So there’s an elephant in the room. The answer is yes…I am a man and I wear tights. I have proudly worn them across three continents and do not plan on changing anytime soon because I really do not give $#!+ what people think. The reason? They make my butt look good. In the most indirect way possible, this brings me to the point of this post: Flexibility and balance as they pertain to the strength athlete.
First, flexibility is essential when it comes to strength training. Flexibility is the ability of your joints to move freely and uninhibited throughout their full range of motion. In weight training, a lot of people are unable to execute movements based solely on their inability to move their body into a mechanically advantageous position. For instance, when squatting many people lack flexibility in their hips causing them to be unable to truly engage the necessary leg, trunk, and back muscles when executing this lift. This limits the body’s true strength potential and even more importantly can cause injury due to overcompensation by other muscles groups.
Next, let’s talk about balance. Balance is much more complex than can be explained in this simple blog post, however for the sake of brevity, it is the body’s ability to activate muscles in an equal and opposing manner to keep you upright and in place. When executing the squat with smooth and equitable muscular contractions throughout the motion it will be easier and ultimately achieve a greater result (more weight). Imbalances will not only limit your potential but will grow worse if not corrected culminating in injury and functional disorders.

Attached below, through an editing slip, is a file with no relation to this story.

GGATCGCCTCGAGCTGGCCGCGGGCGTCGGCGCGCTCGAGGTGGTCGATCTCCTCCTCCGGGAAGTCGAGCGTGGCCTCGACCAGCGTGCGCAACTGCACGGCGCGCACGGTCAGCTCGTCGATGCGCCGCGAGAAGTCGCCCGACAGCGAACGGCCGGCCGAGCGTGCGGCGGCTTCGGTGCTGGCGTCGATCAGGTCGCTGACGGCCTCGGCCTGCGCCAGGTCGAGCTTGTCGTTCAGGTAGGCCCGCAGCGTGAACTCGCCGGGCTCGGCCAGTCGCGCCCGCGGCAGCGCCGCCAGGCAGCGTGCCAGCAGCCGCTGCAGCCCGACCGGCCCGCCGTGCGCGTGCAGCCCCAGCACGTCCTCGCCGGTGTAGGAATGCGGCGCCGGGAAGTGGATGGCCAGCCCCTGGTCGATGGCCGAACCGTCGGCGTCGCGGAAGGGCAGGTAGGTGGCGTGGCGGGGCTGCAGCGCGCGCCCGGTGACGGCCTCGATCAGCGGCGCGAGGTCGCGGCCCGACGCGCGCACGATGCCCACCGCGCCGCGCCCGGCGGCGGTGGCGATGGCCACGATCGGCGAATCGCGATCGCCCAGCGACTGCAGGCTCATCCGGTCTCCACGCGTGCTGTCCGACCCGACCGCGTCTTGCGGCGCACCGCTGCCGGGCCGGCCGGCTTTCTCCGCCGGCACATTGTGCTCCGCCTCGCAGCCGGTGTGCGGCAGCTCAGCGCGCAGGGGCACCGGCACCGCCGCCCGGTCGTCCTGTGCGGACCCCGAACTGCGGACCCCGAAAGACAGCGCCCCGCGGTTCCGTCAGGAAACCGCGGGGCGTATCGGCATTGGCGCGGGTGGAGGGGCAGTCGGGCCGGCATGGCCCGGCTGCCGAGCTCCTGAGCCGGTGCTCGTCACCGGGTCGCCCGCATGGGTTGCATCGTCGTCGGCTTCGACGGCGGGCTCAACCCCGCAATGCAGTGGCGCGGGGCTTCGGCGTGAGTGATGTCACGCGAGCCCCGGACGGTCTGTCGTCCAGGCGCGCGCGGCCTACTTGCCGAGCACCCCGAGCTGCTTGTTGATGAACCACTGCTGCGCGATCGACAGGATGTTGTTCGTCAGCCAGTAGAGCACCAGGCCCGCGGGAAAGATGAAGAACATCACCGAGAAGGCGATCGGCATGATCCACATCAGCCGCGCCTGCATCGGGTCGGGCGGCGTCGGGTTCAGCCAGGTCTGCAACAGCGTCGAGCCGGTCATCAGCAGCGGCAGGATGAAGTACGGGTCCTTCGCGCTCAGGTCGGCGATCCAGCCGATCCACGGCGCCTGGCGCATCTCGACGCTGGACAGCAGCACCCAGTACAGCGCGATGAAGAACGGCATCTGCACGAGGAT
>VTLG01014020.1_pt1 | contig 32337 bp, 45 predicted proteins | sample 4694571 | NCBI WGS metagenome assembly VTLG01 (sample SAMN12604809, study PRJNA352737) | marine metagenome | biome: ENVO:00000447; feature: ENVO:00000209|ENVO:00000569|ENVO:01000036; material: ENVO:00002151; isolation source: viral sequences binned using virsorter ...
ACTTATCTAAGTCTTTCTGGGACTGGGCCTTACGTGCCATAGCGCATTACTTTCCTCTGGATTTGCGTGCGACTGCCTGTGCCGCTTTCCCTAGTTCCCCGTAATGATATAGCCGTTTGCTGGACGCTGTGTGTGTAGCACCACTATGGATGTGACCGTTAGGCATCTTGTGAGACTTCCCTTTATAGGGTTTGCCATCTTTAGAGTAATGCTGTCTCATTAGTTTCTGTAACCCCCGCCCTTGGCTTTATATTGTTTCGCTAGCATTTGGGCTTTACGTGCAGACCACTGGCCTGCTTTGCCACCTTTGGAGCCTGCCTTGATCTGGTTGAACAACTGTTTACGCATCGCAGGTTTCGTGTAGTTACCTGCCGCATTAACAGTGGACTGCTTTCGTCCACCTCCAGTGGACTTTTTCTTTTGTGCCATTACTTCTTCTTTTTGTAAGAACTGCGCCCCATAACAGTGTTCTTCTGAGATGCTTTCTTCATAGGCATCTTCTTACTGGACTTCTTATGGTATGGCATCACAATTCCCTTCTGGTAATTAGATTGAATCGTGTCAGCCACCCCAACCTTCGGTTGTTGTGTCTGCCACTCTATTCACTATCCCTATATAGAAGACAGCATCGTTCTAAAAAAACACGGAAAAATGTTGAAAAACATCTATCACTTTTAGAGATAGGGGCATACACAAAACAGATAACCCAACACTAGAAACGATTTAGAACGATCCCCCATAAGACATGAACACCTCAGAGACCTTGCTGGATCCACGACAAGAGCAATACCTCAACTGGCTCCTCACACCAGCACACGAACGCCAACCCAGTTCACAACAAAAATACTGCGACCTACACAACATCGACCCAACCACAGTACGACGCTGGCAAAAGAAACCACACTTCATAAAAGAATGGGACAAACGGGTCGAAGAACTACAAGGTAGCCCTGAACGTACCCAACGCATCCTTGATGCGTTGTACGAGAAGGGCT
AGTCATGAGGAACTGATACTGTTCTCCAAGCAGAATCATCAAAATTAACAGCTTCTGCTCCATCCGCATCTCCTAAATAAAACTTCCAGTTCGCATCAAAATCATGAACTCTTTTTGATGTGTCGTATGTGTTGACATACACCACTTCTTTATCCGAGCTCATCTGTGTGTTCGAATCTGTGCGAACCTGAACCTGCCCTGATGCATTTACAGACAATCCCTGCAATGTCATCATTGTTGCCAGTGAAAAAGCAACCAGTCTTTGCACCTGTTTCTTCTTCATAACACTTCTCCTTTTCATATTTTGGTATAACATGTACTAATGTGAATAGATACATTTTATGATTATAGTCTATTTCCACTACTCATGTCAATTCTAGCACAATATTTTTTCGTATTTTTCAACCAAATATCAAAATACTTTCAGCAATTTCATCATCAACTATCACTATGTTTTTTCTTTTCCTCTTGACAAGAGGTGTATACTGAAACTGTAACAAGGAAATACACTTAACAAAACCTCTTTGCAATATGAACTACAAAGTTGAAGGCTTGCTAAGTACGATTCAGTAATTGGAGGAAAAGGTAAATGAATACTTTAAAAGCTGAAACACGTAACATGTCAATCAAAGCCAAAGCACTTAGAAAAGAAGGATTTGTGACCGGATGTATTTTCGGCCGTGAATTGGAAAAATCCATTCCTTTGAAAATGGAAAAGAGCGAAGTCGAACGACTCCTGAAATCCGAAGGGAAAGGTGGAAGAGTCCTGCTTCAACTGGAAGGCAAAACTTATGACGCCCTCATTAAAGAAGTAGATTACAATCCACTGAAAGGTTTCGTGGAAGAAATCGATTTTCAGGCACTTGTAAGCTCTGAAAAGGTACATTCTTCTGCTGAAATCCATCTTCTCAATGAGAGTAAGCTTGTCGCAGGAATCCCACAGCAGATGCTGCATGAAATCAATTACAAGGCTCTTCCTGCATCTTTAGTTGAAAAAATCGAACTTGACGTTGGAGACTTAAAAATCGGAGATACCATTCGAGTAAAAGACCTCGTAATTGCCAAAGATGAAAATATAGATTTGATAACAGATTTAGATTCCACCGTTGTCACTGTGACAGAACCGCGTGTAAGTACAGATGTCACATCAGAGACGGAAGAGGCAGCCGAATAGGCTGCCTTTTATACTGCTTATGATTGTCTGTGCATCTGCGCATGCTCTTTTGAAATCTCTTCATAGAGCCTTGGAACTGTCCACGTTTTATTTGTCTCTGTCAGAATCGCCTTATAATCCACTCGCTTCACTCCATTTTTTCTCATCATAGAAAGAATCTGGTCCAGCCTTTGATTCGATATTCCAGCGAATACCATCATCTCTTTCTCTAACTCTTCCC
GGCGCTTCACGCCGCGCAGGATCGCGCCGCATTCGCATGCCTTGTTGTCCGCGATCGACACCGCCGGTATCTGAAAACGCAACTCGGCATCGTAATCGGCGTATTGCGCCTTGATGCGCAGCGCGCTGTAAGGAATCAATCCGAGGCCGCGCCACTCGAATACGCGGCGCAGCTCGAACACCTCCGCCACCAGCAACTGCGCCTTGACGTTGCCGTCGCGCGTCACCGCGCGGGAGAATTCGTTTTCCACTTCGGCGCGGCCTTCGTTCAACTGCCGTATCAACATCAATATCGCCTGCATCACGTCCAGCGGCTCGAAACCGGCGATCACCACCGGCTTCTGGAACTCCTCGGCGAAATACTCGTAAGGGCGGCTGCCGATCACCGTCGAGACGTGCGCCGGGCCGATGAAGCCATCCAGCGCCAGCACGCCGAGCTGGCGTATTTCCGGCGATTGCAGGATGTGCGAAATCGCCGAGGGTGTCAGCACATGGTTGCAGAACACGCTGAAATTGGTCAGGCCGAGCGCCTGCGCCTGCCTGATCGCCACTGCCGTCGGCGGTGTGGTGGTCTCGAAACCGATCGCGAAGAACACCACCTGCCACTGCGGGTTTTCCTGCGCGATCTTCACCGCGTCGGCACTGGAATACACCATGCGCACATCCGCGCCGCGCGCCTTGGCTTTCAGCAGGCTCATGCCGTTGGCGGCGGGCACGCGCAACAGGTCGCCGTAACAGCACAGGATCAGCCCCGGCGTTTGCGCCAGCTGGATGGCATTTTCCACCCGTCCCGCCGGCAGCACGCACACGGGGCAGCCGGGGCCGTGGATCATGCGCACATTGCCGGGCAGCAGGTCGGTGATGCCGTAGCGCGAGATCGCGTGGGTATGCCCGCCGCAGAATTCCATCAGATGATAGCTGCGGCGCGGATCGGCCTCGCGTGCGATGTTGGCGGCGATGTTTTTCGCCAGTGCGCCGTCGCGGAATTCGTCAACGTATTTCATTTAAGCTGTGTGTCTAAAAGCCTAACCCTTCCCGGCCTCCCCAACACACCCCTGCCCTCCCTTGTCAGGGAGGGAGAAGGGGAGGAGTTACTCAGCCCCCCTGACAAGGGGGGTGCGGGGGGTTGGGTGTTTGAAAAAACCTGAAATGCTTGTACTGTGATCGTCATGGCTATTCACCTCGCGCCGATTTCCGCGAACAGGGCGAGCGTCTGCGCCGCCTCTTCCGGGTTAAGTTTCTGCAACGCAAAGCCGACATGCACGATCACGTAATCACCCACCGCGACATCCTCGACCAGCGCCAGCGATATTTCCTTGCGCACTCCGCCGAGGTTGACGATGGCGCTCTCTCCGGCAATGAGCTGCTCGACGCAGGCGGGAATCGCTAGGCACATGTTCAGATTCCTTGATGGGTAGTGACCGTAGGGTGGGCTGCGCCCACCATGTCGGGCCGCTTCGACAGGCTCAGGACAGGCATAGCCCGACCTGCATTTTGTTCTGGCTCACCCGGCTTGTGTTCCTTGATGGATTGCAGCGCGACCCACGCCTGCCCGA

The Fix. There are many ways to correct flexibility and balance inconsistencies. From one man in yoga pants to whoever might be reading this, I recommend Yoga. When I say Yoga, I do not mean Yoga in the sense that you need to change your whole entire lifestyle. I mean it in the practical sense with practicing poses that focus specifically of increasing flexibility and balance. There are many programs, both self and professionally administered, that can greatly benefit your strength game and keep you out of a wheel chair. Many high functioning athletes have adopted this technique and seen great benefit. So even if you’re a division one linebacker (which many colleges force their football players to practice yoga), put your pride aside, do your research, and implement some simple poses into your routine. Your joints and PR’s will thank you for it. Who knows… maybe you’ll find yourself in tights too.